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This eBook from the Gutenberg Project consists of approximately 330 pages of information about Across China on Foot.

As I was thus gently in soliloquy, I first heard and then caught sight of the river below—­the unnavigable Salwen, 2,000 feet lower than either the Mekong or the Shweli (which we were to cross two days later).  It is a pity the Salwen was not preserved as the boundary between Burma and China.

Gradually, as we approached the steep stone steps leading down thereto, I saw one of the cleverest pieces of native engineering in Asia—­the double suspension bridge which here spans the Salwen, the only one I had seen in my trip across the Empire.  The first span, some 240 feet by 36 feet, reaches from the natural rock, down which a vertical path zigzags to the foot, and the second span then runs over to the busy little town of Lu-chiang-pa.

Here, then, were we in the most dreaded spot in Western China!  If you stay a night in this Valley, rumor says, you go to bed for the last time; Chinese are afraid of it, Europeans dare not linger in it.  Malaria stalks abroad for her victims, and snatches everyone who dallies in his journey to the topside mountain village of Feng-shui-ling.  The river is 2,000 feet above the sea; Feng-shui-ling is nearly 9,000 feet.

It was ten o’clock as I pulled over my stool and took tea in the crowded shop at Lu-chiang-pa.  I saw Shans here for the first time.

The village now, however, is anything but a Shan village.  Of the people in the immediate vicinity I counted only ten typical Shans, and of the company around me in this popular tea-house twenty-one out of twenty-eight were Chinese, including ten Mohammedans.  It was, however, easy to see that several of these were of Shan extraction, who, although they had features distinctly un-Chinese, had adopted the Chinese language and custom.  A party of Tibetans were here in the charge of a Lama, in an inner court, and scampered off as I rose to snap their photographs.  This was a very low altitude for Tibetans to reach.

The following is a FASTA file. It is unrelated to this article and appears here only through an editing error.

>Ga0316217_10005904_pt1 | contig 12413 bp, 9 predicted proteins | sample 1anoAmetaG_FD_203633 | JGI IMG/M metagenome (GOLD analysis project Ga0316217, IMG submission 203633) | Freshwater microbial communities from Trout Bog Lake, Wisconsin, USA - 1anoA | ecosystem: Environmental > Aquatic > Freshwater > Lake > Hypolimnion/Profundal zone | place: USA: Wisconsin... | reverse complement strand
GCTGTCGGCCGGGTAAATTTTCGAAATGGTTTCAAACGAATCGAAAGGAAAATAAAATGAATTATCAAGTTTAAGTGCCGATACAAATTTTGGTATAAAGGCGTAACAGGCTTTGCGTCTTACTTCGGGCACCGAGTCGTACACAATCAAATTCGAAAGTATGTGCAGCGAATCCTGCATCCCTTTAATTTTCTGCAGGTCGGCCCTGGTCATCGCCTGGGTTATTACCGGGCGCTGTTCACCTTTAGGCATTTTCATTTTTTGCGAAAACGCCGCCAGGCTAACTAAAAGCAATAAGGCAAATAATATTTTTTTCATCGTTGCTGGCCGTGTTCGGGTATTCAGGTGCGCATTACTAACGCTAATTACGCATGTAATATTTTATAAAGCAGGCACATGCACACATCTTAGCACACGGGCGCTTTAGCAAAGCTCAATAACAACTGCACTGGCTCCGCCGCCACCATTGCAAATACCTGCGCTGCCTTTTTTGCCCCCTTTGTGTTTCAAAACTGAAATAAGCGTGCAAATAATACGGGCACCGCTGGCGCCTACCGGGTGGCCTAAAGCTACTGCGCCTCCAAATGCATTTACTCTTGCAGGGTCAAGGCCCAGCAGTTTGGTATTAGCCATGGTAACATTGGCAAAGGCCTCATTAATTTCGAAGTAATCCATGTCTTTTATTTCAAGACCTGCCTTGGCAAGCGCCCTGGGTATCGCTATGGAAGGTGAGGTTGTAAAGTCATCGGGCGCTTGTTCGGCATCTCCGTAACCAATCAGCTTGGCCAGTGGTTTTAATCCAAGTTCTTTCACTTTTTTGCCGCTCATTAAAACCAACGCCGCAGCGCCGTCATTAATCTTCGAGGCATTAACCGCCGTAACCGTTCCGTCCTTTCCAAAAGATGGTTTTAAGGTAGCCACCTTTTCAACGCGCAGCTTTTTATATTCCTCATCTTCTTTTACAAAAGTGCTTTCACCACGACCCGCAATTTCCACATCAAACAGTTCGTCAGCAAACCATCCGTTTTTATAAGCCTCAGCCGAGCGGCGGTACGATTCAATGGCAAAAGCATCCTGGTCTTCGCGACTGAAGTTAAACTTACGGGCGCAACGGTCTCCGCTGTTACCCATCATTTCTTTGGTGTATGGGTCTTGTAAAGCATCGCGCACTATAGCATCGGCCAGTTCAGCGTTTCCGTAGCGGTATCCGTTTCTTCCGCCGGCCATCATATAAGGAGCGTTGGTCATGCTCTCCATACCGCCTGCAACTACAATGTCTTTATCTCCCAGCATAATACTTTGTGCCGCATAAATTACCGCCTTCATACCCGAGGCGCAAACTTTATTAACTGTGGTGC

Whilst I sipped my tea the local horse dealer wanted so very much to sell me a pony cheap.  He offered it for forty taels, I offered him five.  It was gone in the back, was blind in the left eye, and was at least seventeen years old.  The man smiled as I refused to buy, and told me that my knowledge of horse-flesh was wonderful.

The road then led up to a plain, where paths branched in many directions to the hills.  Men either going to the market or coming from it leaned on their loads to rest under enormous banyans and to watch me as I passed.  Horses browsed on the hill-sides.  One of my soldiers had laid in provisions for the day, and ran along with his gun (muzzle forward) over one shoulder and four lengths of sugar-cane over the other.  Ploughmen with their buffaloes halted in the muddy fields to gaze admiringly upon me; women ran scared from the path when my pony let out at a casual passer-by who tickled him with a thin bamboo.  Maidenhair ferns grew in great profusion, showing that we were getting into warmer climate; streams rushed swiftly under the stone roadway from dyked-up dams to facilitate the irrigation, at which the Chinese are such past-masters.  All was smiling and warm and bright, dispelling in one’s mind all sense of gloom, and breeding an optimistic outlook.

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